"I bought a Hyundai Kona electric earlier this year. It comes with a 'repair kit', which I don't want - I've had problems in the past. They would not fit run-flat tyres even though I was happy to pay for the, When I spoke to KwikFit about replacing the existing tyres they didn't think it was a good idea and talked about extra weight from the batteries. I have seen run-flats in the appropriate size, but what would you advise?"
We can't speak for your particular vehicle, but it is often the case that cars with run-flat tyres need a specific design of wheel to accommodate them safely. We've not heard of anyone trying to fit run-flats to the Kona Electric, so this might be a bit of a dead-end. Perhaps contact some other tyre fitters to get their professions view? Also, you may be able to purchase a spare tyre to fit in the boot.
Answered by Lawrence Allan

Should we buy a PHEV, mild hybrid or pure electric vehicle?

"Nine years and 111,000 miles ago I bought a Mazda 5 on your advice which has served me well but is getting tired. My wife has a 13 year old Nissan Micra which has done 60,000 miles. Along with solar panels we have installed an EV charging point and now want to reduce to one vehicle. Eighty per cent of our daily mileage is less than 20 for each vehicle. There is a weekly 100-mile round trip in the Mazda and longer 200-300 mile trips with overnight stays every two months. The Micra does 50-mile round trips weekly. What is the best type of EV for our usage (PHEV, mild hybrid etc.) and which models deserve a closer look? Our budget is £30,000-£35,000. I am six foot so headroom and driving position is important. We want a comfortable five-door car with higher access and a decent sized but not enormous boot, somewhere in size overall between the Mazda and the Micra. "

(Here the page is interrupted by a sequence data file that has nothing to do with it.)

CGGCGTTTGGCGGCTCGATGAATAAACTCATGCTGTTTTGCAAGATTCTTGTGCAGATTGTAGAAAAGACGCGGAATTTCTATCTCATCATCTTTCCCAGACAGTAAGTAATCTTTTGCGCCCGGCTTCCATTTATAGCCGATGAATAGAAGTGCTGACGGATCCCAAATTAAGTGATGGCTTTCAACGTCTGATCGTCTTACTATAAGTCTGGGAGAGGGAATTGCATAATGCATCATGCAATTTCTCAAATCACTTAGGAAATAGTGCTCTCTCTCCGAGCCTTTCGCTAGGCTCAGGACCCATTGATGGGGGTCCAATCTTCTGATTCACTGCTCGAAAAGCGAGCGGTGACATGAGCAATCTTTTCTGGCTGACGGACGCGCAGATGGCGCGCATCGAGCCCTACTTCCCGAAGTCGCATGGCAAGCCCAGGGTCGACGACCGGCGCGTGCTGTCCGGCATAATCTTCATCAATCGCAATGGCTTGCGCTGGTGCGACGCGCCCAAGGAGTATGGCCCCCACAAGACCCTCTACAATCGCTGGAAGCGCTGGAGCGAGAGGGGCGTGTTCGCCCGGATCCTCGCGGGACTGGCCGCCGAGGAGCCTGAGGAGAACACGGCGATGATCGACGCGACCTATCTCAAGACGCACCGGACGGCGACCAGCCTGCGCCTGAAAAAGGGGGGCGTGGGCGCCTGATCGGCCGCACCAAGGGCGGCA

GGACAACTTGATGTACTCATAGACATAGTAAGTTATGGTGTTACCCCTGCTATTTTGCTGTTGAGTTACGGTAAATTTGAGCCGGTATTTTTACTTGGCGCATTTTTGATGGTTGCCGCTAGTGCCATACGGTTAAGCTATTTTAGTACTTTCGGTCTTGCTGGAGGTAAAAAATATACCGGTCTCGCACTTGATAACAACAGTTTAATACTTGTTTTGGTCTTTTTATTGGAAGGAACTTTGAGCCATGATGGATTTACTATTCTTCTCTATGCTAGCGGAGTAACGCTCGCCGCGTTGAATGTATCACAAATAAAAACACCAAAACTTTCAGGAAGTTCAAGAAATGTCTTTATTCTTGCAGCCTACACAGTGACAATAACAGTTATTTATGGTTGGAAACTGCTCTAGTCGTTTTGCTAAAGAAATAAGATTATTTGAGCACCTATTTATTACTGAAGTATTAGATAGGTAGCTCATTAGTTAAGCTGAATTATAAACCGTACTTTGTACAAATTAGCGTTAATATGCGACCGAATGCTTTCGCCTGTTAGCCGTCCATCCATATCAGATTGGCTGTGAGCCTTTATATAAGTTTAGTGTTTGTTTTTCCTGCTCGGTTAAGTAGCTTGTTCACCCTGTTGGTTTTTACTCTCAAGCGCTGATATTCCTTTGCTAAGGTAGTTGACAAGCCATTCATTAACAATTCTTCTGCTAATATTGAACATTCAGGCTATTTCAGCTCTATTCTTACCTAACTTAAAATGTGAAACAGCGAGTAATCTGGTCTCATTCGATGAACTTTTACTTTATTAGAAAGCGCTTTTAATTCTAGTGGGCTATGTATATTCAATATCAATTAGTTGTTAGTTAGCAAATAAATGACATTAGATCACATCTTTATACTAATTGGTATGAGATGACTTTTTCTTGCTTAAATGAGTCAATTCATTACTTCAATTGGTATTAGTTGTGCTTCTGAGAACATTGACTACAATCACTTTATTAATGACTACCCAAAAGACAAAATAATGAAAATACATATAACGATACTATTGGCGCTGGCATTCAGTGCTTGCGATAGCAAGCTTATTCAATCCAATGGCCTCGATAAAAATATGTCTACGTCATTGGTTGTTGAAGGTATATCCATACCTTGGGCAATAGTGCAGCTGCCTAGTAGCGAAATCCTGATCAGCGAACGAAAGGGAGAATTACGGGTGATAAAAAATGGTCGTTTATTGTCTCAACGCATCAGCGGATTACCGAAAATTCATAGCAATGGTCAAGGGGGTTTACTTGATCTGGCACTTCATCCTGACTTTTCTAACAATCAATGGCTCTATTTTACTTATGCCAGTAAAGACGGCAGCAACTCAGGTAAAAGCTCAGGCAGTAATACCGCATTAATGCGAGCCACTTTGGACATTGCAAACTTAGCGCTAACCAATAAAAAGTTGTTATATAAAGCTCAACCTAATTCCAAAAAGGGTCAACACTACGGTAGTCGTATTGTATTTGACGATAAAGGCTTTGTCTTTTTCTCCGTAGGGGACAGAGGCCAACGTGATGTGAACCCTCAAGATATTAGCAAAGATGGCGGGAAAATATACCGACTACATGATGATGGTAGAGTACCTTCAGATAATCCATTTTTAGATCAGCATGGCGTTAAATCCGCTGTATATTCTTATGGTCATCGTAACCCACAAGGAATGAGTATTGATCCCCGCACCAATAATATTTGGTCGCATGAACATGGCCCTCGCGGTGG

We'd recommend a pure-electric vehicle for your needs. The new MG 4 could be a good option - it's an electric hatch with a higher-than-normal seating position and a range of between 218 and 281 miles depending on which model you choose. With prices starting from £25,995, it's well within budget and represents remarkable value for money. Also consider the MG ZS EV or an alternative like the Hyundai Kona Electric.
Answered by Andrew Brady

Can you recommend a car to keep for eight years?

"We are looking to change our 11 year old Honda Insight. We are likely to keep the next car eight to 10 years, and realise we are in a time of rapidly changing technology. We are looking at a 2020 Hyundai Ioniq PHEV, because a lot of our journeys are under 30 miles, and also a 21 plate Toyota Yaris Cross. Any comments on these two? The other option is to spend a little bit of money on the Honda (spark plugs, front tyres down to 2.4 mm, which we would change) and try to get through a chunk of 2022 to see how things look later...."
Why not make the switch to a pure-electric vehicle? It sounds like one could suit your needs well, if you can charge a car at home and mainly cover short journeys. The infrastructure is rapidly improving, too, if you do need to travel further afield. A Hyundai Kona Electric could be a good option. If you'd prefer a hybrid, a Toyota Yaris Cross sounds like a good car for you. It's a much newer model than the Ioniq PHEV (and feels it!) and is very efficient without the need to plug it in.
Answered by Andrew Brady
More Questions

What does a Hyundai Kona Electric cost?